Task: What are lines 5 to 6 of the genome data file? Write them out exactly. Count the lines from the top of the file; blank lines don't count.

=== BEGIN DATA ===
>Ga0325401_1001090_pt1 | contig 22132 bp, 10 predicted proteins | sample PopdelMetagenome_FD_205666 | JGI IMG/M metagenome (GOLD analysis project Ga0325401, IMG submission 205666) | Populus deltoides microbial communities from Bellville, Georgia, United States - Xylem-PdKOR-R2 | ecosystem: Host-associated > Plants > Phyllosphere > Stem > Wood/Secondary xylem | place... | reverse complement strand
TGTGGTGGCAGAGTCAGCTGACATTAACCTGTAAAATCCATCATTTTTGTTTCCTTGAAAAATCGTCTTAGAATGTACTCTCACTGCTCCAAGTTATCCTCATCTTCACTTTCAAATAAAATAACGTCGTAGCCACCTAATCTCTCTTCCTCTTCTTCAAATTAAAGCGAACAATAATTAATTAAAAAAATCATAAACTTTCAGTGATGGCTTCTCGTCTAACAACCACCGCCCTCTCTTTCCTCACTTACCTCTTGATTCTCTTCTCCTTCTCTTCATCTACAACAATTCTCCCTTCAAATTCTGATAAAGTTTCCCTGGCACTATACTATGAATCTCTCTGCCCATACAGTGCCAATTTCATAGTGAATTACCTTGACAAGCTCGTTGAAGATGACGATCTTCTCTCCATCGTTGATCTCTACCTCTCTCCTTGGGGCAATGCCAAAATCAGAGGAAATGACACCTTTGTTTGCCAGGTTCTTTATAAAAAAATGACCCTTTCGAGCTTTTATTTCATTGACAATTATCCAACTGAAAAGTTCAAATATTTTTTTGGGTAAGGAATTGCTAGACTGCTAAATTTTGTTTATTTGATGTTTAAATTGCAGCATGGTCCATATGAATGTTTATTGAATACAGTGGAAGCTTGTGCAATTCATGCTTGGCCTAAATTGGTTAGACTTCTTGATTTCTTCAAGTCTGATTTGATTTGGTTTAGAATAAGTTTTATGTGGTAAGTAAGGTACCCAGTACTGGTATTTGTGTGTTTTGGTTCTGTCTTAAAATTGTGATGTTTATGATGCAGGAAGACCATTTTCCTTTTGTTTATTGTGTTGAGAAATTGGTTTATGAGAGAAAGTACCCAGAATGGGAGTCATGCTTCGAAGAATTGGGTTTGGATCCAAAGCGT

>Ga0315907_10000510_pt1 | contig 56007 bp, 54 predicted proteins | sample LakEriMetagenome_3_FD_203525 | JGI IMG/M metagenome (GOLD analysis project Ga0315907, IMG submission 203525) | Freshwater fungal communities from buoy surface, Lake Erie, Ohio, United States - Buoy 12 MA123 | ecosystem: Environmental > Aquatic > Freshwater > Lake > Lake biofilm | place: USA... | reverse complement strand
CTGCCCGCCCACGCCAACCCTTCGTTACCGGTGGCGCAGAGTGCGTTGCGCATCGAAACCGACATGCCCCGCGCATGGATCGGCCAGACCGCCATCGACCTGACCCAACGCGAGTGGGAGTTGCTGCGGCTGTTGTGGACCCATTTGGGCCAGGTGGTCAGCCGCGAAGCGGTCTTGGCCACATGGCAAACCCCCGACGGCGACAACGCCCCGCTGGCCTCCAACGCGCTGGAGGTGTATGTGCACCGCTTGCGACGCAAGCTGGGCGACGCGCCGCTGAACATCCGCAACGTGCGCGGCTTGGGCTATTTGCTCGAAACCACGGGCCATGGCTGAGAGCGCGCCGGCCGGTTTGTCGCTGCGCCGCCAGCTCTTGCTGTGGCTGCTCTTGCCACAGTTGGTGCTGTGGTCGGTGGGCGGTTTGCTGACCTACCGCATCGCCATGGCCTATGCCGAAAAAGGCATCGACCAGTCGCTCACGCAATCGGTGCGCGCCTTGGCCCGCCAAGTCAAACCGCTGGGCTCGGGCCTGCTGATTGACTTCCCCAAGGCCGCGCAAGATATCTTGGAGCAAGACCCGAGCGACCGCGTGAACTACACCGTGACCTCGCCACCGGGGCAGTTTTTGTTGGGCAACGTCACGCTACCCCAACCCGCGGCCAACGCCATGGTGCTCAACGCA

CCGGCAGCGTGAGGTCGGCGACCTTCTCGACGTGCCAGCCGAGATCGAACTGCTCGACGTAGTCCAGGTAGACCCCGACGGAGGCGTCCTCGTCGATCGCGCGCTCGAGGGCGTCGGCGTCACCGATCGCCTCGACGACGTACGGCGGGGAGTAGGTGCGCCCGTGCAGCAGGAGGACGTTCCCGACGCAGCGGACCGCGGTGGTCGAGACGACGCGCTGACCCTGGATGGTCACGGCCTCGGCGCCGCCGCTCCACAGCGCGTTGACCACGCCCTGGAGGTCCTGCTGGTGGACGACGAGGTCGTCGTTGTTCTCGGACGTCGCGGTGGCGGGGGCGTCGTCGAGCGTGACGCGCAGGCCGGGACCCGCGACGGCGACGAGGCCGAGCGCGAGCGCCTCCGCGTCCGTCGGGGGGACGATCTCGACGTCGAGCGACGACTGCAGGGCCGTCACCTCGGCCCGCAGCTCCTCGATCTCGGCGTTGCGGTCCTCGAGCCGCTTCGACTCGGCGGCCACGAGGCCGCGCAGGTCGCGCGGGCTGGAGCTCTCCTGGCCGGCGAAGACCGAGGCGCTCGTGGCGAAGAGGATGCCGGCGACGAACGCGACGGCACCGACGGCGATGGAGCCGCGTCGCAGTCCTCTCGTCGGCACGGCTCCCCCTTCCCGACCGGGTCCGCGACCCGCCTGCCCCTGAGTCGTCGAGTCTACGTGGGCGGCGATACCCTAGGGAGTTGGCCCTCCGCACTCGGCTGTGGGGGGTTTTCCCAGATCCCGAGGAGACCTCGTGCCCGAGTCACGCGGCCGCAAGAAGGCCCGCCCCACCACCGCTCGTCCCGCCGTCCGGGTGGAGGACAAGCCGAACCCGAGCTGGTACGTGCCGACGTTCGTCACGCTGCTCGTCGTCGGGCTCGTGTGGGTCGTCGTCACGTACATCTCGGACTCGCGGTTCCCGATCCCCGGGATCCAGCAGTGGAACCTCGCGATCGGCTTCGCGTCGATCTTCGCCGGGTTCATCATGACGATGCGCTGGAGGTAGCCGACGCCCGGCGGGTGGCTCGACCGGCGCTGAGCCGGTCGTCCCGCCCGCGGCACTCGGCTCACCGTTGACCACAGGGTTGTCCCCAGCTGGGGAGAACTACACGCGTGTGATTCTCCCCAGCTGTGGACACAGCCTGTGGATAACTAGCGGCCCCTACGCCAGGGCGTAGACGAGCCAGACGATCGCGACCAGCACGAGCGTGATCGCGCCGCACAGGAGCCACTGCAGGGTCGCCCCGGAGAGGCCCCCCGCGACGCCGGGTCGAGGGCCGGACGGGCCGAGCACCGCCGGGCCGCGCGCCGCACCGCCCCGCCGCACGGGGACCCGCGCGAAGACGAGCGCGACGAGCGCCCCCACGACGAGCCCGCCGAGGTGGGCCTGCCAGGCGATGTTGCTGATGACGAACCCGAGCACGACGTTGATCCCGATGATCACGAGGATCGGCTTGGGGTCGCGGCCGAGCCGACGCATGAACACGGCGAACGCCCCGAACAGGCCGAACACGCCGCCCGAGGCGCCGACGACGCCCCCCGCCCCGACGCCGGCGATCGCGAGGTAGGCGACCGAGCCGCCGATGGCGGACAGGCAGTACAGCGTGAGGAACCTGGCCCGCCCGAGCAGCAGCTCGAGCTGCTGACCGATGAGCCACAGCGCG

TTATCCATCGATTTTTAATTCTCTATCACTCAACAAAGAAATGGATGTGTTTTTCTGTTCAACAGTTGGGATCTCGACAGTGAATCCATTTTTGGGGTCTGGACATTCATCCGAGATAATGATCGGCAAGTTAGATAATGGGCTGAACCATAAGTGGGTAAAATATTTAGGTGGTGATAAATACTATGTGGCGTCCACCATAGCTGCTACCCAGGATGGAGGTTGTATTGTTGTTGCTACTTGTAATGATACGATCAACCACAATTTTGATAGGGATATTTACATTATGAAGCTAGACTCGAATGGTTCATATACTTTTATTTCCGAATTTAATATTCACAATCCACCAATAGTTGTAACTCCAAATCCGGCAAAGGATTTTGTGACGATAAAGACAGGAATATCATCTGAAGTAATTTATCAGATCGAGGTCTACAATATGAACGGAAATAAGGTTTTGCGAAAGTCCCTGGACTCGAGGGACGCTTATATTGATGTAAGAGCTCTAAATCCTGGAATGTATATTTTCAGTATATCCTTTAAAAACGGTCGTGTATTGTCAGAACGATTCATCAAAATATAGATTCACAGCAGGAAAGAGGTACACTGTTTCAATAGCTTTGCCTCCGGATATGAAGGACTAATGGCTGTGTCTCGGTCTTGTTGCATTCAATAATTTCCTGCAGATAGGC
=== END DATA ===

CCGGCAGCGTGAGGTCGGCGACCTTCTCGACGTGCCAGCCGAGATCGAACTGCTCGACGTAGTCCAGGTAGACCCCGACGGAGGCGTCCTCGTCGATCGCGCGCTCGAGGGCGTCGGCGTCACCGATCGCCTCGACGACGTACGGCGGGGAGTAGGTGCGCCCGTGCAGCAGGAGGACGTTCCCGACGCAGCGGACCGCGGTGGTCGAGACGACGCGCTGACCCTGGATGGTCACGGCCTCGGCGCCGCCGCTCCACAGCGCGTTGACCACGCCCTGGAGGTCCTGCTGGTGGACGACGAGGTCGTCGTTGTTCTCGGACGTCGCGGTGGCGGGGGCGTCGTCGAGCGTGACGCGCAGGCCGGGACCCGCGACGGCGACGAGGCCGAGCGCGAGCGCCTCCGCGTCCGTCGGGGGGACGATCTCGACGTCGAGCGACGACTGCAGGGCCGTCACCTCGGCCCGCAGCTCCTCGATCTCGGCGTTGCGGTCCTCGAGCCGCTTCGACTCGGCGGCCACGAGGCCGCGCAGGTCGCGCGGGCTGGAGCTCTCCTGGCCGGCGAAGACCGAGGCGCTCGTGGCGAAGAGGATGCCGGCGACGAACGCGACGGCACCGACGGCGATGGAGCCGCGTCGCAGTCCTCTCGTCGGCACGGCTCCCCCTTCCCGACCGGGTCCGCGACCCGCCTGCCCCTGAGTCGTCGAGTCTACGTGGGCGGCGATACCCTAGGGAGTTGGCCCTCCGCACTCGGCTGTGGGGGGTTTTCCCAGATCCCGAGGAGACCTCGTGCCCGAGTCACGCGGCCGCAAGAAGGCCCGCCCCACCACCGCTCGTCCCGCCGTCCGGGTGGAGGACAAGCCGAACCCGAGCTGGTACGTGCCGACGTTCGTCACGCTGCTCGTCGTCGGGCTCGTGTGGGTCGTCGTCACGTACATCTCGGACTCGCGGTTCCCGATCCCCGGGATCCAGCAGTGGAACCTCGCGATCGGCTTCGCGTCGATCTTCGCCGGGTTCATCATGACGATGCGCTGGAGGTAGCCGACGCCCGGCGGGTGGCTCGACCGGCGCTGAGCCGGTCGTCCCGCCCGCGGCACTCGGCTCACCGTTGACCACAGGGTTGTCCCCAGCTGGGGAGAACTACACGCGTGTGATTCTCCCCAGCTGTGGACACAGCCTGTGGATAACTAGCGGCCCCTACGCCAGGGCGTAGACGAGCCAGACGATCGCGACCAGCACGAGCGTGATCGCGCCGCACAGGAGCCACTGCAGGGTCGCCCCGGAGAGGCCCCCCGCGACGCCGGGTCGAGGGCCGGACGGGCCGAGCACCGCCGGGCCGCGCGCCGCACCGCCCCGCCGCACGGGGACCCGCGCGAAGACGAGCGCGACGAGCGCCCCCACGACGAGCCCGCCGAGGTGGGCCTGCCAGGCGATGTTGCTGATGACGAACCCGAGCACGACGTTGATCCCGATGATCACGAGGATCGGCTTGGGGTCGCGGCCGAGCCGACGCATGAACACGGCGAACGCCCCGAACAGGCCGAACACGCCGCCCGAGGCGCCGACGACGCCCCCCGCCCCGACGCCGGCGATCGCGAGGTAGGCGACCGAGCCGCCGATGGCGGACAGGCAGTACAGCGTGAGGAACCTGGCCCGCCCGAGCAGCAGCTCGAGCTGCTGACCGATGAGCCACAGCGCG

TTATCCATCGATTTTTAATTCTCTATCACTCAACAAAGAAATGGATGTGTTTTTCTGTTCAACAGTTGGGATCTCGACAGTGAATCCATTTTTGGGGTCTGGACATTCATCCGAGATAATGATCGGCAAGTTAGATAATGGGCTGAACCATAAGTGGGTAAAATATTTAGGTGGTGATAAATACTATGTGGCGTCCACCATAGCTGCTACCCAGGATGGAGGTTGTATTGTTGTTGCTACTTGTAATGATACGATCAACCACAATTTTGATAGGGATATTTACATTATGAAGCTAGACTCGAATGGTTCATATACTTTTATTTCCGAATTTAATATTCACAATCCACCAATAGTTGTAACTCCAAATCCGGCAAAGGATTTTGTGACGATAAAGACAGGAATATCATCTGAAGTAATTTATCAGATCGAGGTCTACAATATGAACGGAAATAAGGTTTTGCGAAAGTCCCTGGACTCGAGGGACGCTTATATTGATGTAAGAGCTCTAAATCCTGGAATGTATATTTTCAGTATATCCTTTAAAAACGGTCGTGTATTGTCAGAACGATTCATCAAAATATAGATTCACAGCAGGAAAGAGGTACACTGTTTCAATAGCTTTGCCTCCGGATATGAAGGACTAATGGCTGTGTCTCGGTCTTGTTGCATTCAATAATTTCCTGCAGATAGGC